Lovelace said Bob Harris and Dennis Nordeman have been leading the effort to have the boat restored.

"My neighbor Pat Coffey is an excellent woodworker and he wants to be involved in it," Lovelace said. "I think enthusiasm for the project is really going to rise."

Former Rome Assistant City Manager Jim Dixon, said the Myra H is one of the last survivors of its type. "It was used basically for touring and hunting I think," Dixon said. "It's just something that there's nothing else like it."

No decision has been made yet as to where the boat will ultimately be put on display.

'Stay engaged and patient'
• A theology professor speaks at Berry about faith and politics.

Vincent Bacote

Post-election studies show that 81 percent of white voters who identified as evangelical Christians supported Donald Trump — but that doesn't necessarily mean Evangelicals embrace the president.

"Forty percent of the electorate didn't vote, and we don't know how many of them are Evangelicals" said theology professor Vincent Bacote, director of the Center for Applied Christian Ethics at Wheaton College in Illinois.

"We know about the 81 percent who did vote, so they are getting a lot of attention," Bacote said during a special lecture at Berry College. "That makes it look like they're speaking for all Evangelicals."

Several hundred students attended the Lumen Lecture, which focused on faith and politics and the obligation of Christians. Bacote said there's a long tradition of fundamentalists, people who live by the fundamentals in the Bible, staying apart from government.

It was only when the world started intruding into religious life that some started to get more involved. Bacote said the first alert came in 1970, with a court decision revoking the tax-exempt status of Bob Jones University because it barred interracial dating. It gathered steam with Roe v. Wade, and other abortion cases.

But he noted that Democrat Jimmy Carter was the first modern president to put religion center-stage in the White House, prompting Time magazine to dub 1976 The Year of the Evangelical. Their support switched to President Ronald Reagan and Republicans in the 1980s, Bacote said. "But it wasn't always that way. And still, they're not sure it's what Christians should be doing. It's too worldly," he said.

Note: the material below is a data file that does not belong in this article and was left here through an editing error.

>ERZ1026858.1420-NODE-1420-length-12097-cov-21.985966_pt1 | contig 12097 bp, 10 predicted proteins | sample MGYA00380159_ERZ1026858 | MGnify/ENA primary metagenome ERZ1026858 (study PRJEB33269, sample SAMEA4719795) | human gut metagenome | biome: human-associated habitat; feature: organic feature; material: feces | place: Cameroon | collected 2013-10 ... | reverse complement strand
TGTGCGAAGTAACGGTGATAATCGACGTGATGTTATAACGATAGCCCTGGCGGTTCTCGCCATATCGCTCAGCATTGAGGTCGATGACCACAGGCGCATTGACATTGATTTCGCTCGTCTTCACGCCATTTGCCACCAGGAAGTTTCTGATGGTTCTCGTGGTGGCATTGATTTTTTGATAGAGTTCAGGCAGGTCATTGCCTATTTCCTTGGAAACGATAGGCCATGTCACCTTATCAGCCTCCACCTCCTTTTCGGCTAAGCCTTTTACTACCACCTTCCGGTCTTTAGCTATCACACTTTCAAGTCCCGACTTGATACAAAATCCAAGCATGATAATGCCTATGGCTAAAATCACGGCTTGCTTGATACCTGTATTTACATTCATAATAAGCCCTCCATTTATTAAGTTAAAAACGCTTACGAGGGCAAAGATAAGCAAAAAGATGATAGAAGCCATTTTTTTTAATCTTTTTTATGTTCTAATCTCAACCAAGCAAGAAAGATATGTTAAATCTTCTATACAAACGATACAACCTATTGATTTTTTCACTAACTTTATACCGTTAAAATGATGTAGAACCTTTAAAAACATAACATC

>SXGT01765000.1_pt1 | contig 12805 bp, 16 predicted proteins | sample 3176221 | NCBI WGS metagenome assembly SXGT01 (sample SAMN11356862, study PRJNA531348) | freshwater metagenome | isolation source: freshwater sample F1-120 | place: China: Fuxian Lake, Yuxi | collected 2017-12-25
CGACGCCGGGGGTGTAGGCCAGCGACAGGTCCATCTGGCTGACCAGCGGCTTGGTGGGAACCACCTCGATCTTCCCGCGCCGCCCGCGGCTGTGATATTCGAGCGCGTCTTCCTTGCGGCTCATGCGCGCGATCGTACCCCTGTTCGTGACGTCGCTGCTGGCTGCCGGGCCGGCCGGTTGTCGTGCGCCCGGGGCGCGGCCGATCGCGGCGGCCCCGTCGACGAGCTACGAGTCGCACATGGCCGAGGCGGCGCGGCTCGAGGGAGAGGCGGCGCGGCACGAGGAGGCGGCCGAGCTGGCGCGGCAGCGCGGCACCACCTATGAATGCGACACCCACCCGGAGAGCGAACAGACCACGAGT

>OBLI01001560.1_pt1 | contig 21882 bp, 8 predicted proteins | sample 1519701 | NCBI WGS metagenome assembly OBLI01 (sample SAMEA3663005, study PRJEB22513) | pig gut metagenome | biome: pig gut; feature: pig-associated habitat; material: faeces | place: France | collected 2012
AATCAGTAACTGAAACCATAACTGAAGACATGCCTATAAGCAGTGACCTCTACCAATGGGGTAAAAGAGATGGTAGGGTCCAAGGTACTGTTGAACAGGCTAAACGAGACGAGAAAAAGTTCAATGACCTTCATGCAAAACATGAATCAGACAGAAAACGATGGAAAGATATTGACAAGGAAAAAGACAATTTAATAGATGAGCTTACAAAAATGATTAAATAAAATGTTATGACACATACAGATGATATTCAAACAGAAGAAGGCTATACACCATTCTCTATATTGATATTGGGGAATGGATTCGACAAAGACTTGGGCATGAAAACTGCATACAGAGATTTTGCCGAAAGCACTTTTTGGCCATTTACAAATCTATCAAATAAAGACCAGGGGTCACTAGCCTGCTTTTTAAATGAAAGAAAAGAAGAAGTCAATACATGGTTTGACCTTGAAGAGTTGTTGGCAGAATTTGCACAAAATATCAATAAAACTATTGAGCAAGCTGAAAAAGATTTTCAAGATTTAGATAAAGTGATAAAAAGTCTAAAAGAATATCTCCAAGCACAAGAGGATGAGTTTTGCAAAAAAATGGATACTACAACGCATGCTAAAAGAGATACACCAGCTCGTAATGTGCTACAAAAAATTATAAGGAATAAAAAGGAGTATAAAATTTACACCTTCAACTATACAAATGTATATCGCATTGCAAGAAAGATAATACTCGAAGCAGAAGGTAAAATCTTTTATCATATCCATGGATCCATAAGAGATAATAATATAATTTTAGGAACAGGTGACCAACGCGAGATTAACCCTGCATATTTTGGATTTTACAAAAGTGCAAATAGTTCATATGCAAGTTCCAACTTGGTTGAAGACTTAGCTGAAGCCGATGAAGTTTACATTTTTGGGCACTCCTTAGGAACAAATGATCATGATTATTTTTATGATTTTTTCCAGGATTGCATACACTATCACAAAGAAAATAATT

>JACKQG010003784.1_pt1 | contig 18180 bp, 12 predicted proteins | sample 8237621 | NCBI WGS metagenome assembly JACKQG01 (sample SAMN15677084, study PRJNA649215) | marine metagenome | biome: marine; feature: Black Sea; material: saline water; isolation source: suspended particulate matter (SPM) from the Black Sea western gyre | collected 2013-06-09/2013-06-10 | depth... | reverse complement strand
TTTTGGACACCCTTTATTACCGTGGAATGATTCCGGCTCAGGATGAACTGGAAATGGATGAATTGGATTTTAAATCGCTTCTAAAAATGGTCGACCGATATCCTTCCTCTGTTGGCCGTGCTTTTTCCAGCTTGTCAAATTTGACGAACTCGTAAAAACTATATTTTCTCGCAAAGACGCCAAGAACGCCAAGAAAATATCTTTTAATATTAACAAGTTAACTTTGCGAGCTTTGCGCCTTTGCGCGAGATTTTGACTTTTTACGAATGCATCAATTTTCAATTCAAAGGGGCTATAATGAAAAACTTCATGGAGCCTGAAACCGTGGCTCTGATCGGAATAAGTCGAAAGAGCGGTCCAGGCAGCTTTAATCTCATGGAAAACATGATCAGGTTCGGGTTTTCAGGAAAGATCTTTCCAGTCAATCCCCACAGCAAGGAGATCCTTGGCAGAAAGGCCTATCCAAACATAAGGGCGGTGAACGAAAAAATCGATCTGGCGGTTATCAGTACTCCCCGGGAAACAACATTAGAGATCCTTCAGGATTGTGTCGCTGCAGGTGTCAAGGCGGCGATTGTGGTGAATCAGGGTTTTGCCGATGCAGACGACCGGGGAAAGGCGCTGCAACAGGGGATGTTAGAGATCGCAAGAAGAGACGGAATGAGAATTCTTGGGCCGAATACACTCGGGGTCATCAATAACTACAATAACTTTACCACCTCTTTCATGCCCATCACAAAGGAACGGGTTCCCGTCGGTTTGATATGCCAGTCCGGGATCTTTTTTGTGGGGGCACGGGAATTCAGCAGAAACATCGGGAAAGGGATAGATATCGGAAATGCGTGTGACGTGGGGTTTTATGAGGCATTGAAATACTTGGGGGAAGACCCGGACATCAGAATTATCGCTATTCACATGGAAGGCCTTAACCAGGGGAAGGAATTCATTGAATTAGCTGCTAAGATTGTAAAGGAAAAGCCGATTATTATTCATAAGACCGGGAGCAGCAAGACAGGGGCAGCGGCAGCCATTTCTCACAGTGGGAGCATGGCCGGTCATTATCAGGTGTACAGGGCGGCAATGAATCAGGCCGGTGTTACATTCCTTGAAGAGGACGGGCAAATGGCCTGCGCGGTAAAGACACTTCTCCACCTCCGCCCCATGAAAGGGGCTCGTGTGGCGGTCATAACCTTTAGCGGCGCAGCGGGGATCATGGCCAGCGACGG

It's just been in the past 20 years or so that a faction of Evangelicals have ramped up their involvement, Bacote noted, when they were actively courted by President George W. Bush — and Trump.

"Meanwhile, a younger generation emerged with concerns not just about abortion and gay marriage but about issues like poverty and war," he said.

In the end, Bacote told the students, it's up to the individual to decide how to merge their faith and politics. But he said that he believes Christians have a responsibility to participate, to bring their values into the public realm.

God gave men and women dominion over the world, Bacote said, quoting from Genesis.

"But it does not mean do whatever you want," Bacote explained. "God gives humans the responsibility to manage his creation. ... Politics is one of the ways we manage the world."

He also said a Christian's commitment should be to the long game; not all changes happen quickly. He told them to remain "engaged, and patient and steady at the wheel through the peaks and valleys," and to remember that a commitment to God requires them to "love thy neighbor."

It's a complicated balance, he said, but it's important to chart a path instead of complaining about the state of the country but only reacting to crises. "They will take the direction of politics wherever they want to go because other people have checked out."